Have there been any evidence based studies that show that taking the 2 or 3 bubbles that may linger in the tubing actually significantly improves the waveform? I have a hard time beleiving this practice is worth the extra effort. We never do this at our hospital and our art lines always correlate. It would be difficult to argue that such a small volume of air would do any harm if it found it's way into the pt's blood stream.

jwk

Has 32 years experience.

Have there been any evidence based studies that show that taking the 2 or 3 bubbles that may linger in the tubing actually significantly improves the waveform? I have a hard time beleiving this practice is worth the extra effort. We never do this at our hospital and our art lines always correlate. It would be difficult to argue that such a small volume of air would do any harm if it found it's way into the pt's blood stream.

1) It depends on the size of the bubble. A couple of little "micro-bubbles" in the tubing probably wouldn't dampen the waveform much, but one larger one, say one that actually goes across the full diameter of the tubing, will dampen your waveform significantly.

2) The danger in having bubbles in the tubing is that when you flush the A-line, the bubbles can flow proximally back up the radial artery, up in the area of the aortic arch, and then up the vertebrals or carotids. Air in the cerebral circulation is not a good thing.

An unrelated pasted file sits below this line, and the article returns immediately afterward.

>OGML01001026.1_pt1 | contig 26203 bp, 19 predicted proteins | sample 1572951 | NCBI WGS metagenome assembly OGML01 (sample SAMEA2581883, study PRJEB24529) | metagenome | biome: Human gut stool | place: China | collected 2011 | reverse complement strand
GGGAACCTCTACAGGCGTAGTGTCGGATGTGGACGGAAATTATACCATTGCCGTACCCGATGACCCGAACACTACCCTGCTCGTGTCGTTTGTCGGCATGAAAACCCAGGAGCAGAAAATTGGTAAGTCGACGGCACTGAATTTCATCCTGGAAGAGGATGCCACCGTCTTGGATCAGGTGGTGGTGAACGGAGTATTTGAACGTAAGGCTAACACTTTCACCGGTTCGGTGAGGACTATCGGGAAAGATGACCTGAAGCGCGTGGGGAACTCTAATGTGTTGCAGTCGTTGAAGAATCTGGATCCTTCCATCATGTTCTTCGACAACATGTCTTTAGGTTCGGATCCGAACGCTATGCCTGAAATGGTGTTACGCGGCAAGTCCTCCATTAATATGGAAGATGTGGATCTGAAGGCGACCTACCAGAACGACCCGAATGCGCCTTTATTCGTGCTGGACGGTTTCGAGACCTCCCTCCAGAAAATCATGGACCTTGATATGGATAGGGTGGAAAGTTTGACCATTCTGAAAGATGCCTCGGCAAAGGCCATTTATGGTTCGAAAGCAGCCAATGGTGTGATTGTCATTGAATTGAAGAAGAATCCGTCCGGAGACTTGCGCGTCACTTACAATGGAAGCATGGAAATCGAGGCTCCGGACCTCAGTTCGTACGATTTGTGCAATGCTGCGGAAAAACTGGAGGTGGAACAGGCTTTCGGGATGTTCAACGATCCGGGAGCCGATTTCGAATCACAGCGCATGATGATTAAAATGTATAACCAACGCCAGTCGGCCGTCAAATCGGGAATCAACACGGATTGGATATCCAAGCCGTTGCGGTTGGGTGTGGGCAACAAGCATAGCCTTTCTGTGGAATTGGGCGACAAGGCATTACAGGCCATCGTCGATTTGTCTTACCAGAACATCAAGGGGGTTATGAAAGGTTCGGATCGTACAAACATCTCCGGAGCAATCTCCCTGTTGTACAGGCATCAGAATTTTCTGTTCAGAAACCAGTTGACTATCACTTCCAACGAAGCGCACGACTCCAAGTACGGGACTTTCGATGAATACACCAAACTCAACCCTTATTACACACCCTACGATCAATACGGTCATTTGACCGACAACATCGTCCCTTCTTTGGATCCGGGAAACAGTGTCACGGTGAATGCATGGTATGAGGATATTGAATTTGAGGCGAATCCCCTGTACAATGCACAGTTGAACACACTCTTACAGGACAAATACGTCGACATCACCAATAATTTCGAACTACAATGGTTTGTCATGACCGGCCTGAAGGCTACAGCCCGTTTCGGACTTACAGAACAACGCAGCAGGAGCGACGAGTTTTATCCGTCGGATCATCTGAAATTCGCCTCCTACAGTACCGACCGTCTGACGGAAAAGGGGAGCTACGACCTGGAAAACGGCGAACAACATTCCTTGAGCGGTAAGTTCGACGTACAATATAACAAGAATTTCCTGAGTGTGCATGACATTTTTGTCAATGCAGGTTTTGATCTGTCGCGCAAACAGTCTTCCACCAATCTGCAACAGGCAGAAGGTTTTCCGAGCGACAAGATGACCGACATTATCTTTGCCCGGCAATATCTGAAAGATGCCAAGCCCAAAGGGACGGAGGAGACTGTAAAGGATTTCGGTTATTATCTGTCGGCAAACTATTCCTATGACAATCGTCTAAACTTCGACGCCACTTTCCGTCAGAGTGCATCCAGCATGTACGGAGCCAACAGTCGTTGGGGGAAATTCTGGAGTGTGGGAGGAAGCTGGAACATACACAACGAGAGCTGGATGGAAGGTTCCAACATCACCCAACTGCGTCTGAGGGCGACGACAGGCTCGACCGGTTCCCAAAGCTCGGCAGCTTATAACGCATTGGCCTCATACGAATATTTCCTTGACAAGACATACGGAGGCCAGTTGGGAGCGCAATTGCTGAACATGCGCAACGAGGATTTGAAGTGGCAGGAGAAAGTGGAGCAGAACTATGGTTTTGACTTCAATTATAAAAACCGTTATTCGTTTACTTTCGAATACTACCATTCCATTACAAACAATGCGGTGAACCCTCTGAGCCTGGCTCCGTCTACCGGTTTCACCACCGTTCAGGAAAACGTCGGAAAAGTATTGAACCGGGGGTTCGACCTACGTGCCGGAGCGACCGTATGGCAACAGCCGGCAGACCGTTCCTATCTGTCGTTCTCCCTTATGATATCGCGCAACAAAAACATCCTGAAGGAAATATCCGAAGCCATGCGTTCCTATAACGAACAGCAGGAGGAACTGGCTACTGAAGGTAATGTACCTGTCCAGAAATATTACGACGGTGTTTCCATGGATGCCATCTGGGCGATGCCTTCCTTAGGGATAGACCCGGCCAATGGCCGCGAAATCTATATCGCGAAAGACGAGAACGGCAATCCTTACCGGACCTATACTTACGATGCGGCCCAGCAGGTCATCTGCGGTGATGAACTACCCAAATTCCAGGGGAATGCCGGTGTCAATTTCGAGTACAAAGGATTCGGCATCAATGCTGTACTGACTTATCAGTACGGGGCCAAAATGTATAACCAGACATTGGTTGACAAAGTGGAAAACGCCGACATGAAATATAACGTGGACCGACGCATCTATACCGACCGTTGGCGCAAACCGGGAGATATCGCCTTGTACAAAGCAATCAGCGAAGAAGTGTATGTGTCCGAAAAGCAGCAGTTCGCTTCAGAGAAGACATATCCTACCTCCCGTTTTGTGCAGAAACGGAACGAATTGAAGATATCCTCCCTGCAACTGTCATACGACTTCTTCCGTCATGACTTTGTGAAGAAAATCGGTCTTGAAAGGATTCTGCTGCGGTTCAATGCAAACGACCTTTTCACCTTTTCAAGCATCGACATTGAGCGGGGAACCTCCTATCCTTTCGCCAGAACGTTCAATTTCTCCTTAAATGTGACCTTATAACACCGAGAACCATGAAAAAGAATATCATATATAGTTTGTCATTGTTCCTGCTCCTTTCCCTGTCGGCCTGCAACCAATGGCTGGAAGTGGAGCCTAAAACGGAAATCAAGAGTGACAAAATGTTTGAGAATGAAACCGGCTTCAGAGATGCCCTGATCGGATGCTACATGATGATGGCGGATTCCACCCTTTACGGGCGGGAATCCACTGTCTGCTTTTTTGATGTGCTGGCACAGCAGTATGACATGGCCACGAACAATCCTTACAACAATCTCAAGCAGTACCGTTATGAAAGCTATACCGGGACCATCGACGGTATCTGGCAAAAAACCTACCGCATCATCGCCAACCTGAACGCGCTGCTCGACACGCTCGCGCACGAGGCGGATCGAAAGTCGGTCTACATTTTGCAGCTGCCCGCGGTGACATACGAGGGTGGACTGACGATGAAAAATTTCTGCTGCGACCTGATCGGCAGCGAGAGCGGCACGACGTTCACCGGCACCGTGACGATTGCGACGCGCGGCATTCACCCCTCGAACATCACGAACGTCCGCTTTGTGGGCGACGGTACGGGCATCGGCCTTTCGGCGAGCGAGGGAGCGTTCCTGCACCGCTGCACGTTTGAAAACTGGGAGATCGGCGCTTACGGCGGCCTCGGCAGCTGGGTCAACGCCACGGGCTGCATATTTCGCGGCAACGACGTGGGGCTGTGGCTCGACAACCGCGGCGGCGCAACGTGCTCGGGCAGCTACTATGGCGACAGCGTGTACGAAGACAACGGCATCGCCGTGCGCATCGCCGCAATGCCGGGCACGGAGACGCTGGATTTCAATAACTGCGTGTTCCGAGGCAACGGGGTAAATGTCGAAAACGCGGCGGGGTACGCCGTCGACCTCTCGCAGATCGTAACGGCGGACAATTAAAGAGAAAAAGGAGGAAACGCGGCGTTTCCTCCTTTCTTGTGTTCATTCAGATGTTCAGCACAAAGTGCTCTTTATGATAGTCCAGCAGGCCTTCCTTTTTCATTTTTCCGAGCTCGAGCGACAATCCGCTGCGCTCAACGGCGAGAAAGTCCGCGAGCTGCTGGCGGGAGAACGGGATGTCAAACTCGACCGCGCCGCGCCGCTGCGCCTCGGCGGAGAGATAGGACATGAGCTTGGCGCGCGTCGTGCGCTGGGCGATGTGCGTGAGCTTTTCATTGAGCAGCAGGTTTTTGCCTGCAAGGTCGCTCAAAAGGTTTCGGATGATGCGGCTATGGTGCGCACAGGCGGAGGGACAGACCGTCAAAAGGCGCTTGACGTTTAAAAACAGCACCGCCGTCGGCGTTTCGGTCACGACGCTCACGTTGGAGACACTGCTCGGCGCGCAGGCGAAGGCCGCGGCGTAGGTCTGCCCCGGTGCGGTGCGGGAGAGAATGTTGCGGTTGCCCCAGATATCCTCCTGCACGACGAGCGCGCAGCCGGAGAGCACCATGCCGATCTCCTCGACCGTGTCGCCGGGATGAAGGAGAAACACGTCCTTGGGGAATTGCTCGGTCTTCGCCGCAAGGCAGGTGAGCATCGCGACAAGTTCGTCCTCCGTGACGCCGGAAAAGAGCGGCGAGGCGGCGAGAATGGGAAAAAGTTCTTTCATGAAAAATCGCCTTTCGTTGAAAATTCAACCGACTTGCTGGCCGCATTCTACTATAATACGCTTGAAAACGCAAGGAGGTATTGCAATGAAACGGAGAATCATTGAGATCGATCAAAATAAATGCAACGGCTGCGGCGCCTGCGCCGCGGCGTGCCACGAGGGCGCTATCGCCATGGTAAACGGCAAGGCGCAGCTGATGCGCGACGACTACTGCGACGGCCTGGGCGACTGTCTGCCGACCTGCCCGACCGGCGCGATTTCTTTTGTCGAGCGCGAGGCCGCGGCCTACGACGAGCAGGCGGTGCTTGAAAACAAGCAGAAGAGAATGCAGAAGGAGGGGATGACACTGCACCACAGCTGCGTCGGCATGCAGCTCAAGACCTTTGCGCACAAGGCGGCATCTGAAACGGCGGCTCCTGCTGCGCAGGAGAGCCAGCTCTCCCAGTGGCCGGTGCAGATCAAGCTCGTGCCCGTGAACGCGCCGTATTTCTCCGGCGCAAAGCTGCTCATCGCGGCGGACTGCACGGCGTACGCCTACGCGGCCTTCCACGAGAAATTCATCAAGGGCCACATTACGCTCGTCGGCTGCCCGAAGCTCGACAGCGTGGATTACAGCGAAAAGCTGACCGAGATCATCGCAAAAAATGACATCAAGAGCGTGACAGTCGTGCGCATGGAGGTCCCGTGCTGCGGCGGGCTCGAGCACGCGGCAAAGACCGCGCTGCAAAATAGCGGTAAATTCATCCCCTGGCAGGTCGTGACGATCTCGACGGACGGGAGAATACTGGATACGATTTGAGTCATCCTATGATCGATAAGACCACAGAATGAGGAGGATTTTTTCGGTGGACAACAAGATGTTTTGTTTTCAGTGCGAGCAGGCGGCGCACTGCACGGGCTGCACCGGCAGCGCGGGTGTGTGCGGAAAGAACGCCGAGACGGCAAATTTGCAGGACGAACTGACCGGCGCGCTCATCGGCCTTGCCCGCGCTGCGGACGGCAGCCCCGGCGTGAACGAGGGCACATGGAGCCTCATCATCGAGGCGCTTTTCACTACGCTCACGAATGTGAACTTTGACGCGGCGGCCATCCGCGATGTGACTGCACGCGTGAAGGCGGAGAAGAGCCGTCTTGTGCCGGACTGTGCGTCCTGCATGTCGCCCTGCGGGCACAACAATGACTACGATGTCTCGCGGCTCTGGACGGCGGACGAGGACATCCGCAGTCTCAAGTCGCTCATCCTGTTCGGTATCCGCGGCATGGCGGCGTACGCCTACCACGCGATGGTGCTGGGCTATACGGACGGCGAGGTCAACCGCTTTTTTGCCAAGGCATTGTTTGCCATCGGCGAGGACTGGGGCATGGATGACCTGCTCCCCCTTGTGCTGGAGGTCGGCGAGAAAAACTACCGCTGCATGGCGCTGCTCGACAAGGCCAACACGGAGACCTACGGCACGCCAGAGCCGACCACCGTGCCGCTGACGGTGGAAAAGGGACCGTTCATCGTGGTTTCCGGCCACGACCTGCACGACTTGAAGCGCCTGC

If you're not taking the time to get rid of the bubbles in your a-line tubing (which I'll bet is in your hospital's policies and procedures) you're engaging in a practice that's potentially dangerous for your patient and not in their best interests. Take the time to do it right. If you don't understand the reasons behind certain techniques and procedures, perhaps you shouldn't be doing them in the first place. Don't blow them off because YOU don't think it makes any difference and that it slows YOU down too much.

bluesky, BSN, RN

Specializes in Critical Care, ER. Has 4 years experience.

1) It depends on the size of the bubble. A couple of little "micro-bubbles" in the tubing probably wouldn't dampen the waveform much, but one larger one, say one that actually goes across the full diameter of the tubing, will dampen your waveform significantly.

2) The danger in having bubbles in the tubing is that when you flush the A-line, the bubbles can flow proximally back up the radial artery, up in the area of the aortic arch, and then up the vertebrals or carotids. Air in the cerebral circulation is not a good thing.

If you're not taking the time to get rid of the bubbles in your a-line tubing (which I'll bet is in your hospital's policies and procedures) you're engaging in a practice that's potentially dangerous for your patient and not in their best interests. Take the time to do it right. If you don't understand the reasons behind certain techniques and procedures, perhaps you shouldn't be doing them in the first place. Don't blow them off because YOU don't think it makes any difference and that it slows YOU down too much.

Listen, I didn't say don't get rid of big bubbles. I said the small bubbles that may remain after a good prime are not of consequence. I have a degree in physiology so beware of the ad-hominem statements you are making. A small bubble could not violate the laws of physics and move against the arterial pressure gradient.